King of the Hill's Souphanousiphones, the New Model Minority, and the Subversive Model Minority
Date of Award
M.A. in Sociology
Though the term "model minority" was only coined in the 1960s to apply to Asian-Americans, in the white imagination, a "model" way to be a minority has always existed. This model has gone through various iterations from the "happy" blacks of the antebellum years to supposedly over-achieving Asian-Americans of the 1960s. I argue that we are witnessing the emergence of a new model minority that includes not only Asian-Americans but other high-achieving minorities as well. This model minority is characterized by economic success, formal education, American values, and conservative racial politics or a complete silence about race. Because an inability to speak up about racial injustice is a dangerous prerequisite for success, I seek to explore ways to subvert this crucial characteristic of the model minority. I use King of the Hill's Souphanousiphones to demonstrate this "subversive model minority" and its consequences.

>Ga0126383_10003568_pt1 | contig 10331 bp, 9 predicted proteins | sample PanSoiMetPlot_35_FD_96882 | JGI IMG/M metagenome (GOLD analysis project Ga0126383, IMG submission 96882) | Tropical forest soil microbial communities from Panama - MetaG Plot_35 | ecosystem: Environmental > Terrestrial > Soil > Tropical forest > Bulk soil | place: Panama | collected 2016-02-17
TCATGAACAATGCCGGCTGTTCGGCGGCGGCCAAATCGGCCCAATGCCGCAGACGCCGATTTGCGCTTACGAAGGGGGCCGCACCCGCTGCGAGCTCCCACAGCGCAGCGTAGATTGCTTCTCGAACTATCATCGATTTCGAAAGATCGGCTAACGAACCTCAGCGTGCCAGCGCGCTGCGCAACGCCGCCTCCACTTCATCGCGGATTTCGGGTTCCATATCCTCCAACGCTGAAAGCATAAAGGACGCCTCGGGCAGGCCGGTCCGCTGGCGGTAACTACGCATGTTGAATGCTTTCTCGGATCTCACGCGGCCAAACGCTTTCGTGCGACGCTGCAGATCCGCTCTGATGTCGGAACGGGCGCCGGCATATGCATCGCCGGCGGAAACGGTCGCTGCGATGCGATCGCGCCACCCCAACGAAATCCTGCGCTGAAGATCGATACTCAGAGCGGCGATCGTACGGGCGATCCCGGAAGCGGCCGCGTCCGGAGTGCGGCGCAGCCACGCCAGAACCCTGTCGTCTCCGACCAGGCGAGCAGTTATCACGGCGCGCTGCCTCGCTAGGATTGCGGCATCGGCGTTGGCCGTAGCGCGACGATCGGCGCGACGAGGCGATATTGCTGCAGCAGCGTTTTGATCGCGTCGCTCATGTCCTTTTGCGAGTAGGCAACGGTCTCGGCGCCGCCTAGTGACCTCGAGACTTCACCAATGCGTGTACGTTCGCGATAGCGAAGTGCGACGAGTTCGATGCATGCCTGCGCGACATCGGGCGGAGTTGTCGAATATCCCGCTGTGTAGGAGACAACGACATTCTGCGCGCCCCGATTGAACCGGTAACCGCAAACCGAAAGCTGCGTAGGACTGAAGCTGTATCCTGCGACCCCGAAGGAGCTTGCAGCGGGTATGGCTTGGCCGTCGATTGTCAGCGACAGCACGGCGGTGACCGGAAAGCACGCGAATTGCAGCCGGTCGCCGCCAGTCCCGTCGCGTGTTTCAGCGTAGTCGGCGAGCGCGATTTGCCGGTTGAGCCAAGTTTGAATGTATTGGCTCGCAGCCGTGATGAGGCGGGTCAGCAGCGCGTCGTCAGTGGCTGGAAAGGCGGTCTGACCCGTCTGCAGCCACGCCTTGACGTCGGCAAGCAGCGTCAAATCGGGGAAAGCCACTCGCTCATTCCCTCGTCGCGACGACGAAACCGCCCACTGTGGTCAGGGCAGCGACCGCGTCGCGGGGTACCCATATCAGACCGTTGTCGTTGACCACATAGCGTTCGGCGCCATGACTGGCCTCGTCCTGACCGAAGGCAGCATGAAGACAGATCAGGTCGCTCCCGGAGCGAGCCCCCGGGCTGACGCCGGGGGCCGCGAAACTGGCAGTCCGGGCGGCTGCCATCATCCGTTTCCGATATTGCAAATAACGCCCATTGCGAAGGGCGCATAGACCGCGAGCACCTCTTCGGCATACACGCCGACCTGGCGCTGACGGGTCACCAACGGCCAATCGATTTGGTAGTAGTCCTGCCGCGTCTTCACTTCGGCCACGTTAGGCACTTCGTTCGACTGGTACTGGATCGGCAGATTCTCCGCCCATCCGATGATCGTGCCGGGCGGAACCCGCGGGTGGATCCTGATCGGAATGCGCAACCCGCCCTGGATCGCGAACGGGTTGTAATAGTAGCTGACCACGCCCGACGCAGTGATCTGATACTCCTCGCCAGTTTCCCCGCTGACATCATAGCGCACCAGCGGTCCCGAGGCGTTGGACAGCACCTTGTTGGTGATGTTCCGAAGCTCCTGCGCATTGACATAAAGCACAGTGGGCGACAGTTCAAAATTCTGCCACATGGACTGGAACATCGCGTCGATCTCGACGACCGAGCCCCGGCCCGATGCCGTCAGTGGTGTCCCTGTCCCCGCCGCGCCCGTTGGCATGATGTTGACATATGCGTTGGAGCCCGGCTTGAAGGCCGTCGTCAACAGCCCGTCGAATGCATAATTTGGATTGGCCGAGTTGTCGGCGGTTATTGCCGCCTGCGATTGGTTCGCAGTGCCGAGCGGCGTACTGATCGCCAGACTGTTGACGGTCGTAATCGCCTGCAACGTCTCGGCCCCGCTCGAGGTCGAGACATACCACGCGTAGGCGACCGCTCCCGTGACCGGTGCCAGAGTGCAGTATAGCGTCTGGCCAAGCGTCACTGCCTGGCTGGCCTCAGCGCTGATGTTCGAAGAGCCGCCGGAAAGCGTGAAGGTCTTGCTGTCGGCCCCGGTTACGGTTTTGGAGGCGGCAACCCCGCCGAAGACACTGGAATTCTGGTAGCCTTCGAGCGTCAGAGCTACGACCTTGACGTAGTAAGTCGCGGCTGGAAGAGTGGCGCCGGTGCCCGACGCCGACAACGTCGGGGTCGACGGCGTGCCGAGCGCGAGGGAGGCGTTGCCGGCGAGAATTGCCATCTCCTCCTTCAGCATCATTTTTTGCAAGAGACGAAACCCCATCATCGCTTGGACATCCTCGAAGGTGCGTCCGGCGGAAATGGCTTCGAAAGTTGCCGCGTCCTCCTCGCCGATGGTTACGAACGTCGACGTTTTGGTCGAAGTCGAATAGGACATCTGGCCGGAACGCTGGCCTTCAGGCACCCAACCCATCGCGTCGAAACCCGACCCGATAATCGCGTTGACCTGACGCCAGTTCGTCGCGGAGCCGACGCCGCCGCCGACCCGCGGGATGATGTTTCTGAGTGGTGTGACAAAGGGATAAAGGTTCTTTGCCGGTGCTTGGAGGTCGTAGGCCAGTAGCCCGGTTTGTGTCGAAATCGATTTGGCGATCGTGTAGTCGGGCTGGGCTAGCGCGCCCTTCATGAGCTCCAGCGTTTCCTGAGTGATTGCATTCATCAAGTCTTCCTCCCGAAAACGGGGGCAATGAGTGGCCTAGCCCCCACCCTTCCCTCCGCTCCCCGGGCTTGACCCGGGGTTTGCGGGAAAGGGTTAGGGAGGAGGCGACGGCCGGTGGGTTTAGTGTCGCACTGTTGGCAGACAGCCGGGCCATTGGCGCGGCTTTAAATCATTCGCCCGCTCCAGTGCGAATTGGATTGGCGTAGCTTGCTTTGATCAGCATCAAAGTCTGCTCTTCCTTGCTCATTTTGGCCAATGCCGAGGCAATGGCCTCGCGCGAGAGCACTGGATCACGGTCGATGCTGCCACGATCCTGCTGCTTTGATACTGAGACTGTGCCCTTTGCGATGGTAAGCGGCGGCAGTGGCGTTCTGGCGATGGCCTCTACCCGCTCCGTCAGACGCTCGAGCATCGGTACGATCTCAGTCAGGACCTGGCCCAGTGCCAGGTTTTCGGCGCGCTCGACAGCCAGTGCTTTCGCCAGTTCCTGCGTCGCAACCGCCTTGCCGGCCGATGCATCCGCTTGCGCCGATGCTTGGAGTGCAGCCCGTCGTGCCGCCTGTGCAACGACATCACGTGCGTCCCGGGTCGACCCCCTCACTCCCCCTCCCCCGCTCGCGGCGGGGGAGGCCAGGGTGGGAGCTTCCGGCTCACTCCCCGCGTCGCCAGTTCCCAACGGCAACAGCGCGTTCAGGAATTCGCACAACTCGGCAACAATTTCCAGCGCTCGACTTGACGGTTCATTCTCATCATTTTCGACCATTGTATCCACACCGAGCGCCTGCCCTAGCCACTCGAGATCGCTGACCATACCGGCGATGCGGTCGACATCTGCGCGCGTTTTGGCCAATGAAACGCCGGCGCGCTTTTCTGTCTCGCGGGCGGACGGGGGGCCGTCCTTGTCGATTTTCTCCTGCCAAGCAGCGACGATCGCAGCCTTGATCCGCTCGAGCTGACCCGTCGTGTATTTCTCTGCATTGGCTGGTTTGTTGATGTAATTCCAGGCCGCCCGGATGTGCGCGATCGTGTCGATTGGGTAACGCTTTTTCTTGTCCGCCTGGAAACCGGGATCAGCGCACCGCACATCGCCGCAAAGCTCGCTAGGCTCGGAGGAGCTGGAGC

Reece, Robert, "King of the Hill's Souphanousiphones, the New Model Minority, and the Subversive Model Minority" (2012). Electronic Theses and Dissertations. 241.